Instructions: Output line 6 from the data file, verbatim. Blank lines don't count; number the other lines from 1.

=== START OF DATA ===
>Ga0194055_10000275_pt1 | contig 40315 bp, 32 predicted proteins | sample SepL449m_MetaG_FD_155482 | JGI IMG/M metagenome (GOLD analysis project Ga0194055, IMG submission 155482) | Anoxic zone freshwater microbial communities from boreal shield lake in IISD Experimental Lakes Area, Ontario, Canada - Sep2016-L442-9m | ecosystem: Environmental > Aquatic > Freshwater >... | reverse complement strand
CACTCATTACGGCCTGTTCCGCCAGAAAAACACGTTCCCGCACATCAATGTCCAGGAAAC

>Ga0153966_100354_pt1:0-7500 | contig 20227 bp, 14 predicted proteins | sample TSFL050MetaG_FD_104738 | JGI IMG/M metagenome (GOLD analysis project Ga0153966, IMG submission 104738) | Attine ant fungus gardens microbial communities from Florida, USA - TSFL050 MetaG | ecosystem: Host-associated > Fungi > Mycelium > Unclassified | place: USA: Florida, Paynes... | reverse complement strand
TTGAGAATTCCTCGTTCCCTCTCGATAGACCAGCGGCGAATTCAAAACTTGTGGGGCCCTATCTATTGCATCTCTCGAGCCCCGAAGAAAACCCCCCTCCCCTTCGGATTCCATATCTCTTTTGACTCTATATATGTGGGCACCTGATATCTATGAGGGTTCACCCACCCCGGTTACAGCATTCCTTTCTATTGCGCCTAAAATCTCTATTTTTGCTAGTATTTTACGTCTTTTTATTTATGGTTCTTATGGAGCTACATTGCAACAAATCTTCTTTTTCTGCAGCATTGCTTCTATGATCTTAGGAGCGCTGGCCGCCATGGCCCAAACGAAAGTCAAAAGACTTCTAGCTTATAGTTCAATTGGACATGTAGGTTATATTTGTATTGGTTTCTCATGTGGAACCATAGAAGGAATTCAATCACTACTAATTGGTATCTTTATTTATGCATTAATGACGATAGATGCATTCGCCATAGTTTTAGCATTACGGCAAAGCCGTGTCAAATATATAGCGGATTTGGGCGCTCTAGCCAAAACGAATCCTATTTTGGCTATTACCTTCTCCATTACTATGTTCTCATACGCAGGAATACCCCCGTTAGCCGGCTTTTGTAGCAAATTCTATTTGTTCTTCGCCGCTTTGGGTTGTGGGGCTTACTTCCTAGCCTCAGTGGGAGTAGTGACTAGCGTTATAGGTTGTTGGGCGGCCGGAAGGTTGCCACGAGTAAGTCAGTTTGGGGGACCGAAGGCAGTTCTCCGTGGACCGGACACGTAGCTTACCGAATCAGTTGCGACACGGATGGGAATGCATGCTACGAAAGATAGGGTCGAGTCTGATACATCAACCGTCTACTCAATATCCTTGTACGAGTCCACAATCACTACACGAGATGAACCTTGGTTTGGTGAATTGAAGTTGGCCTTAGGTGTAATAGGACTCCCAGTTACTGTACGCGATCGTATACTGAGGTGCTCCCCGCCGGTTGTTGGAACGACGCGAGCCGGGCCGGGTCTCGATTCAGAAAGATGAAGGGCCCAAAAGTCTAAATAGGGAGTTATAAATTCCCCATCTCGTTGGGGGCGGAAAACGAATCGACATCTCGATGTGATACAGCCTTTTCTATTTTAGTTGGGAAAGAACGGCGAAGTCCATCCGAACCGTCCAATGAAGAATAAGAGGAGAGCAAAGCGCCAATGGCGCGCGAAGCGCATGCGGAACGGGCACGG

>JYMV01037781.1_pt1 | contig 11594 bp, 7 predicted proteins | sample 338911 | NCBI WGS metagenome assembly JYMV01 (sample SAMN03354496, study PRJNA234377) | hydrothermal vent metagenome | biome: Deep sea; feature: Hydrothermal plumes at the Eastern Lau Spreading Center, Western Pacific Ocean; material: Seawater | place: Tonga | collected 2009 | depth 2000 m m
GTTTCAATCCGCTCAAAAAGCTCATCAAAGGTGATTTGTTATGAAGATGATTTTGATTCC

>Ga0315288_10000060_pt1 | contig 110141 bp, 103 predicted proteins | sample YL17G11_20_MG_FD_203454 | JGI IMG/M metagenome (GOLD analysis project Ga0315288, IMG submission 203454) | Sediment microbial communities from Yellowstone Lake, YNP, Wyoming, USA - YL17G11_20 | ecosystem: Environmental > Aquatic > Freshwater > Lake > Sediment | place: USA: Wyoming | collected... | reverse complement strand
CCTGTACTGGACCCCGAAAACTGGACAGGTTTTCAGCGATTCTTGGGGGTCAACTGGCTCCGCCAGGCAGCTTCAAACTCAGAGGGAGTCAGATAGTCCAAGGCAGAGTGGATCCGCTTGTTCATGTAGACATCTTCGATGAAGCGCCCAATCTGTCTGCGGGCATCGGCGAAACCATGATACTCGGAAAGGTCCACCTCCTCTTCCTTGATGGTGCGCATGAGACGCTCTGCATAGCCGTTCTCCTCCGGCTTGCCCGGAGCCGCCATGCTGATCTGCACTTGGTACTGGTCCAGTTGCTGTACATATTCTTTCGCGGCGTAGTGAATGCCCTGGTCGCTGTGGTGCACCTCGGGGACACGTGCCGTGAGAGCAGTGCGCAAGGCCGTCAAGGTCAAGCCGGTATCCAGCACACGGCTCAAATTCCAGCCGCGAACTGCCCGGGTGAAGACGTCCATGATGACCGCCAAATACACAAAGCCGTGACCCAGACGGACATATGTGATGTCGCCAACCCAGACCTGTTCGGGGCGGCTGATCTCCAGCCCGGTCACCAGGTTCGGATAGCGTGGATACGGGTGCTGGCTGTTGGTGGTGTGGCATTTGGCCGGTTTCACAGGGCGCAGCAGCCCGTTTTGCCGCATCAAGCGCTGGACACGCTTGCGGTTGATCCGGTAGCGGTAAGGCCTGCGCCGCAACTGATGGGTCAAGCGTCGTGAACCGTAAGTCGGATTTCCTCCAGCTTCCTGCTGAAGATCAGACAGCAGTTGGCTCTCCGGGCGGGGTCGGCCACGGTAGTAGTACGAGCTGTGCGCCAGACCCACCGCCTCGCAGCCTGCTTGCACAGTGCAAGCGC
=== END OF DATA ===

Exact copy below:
GTTTCAATCCGCTCAAAAAGCTCATCAAAGGTGATTTGTTATGAAGATGATTTTGATTCC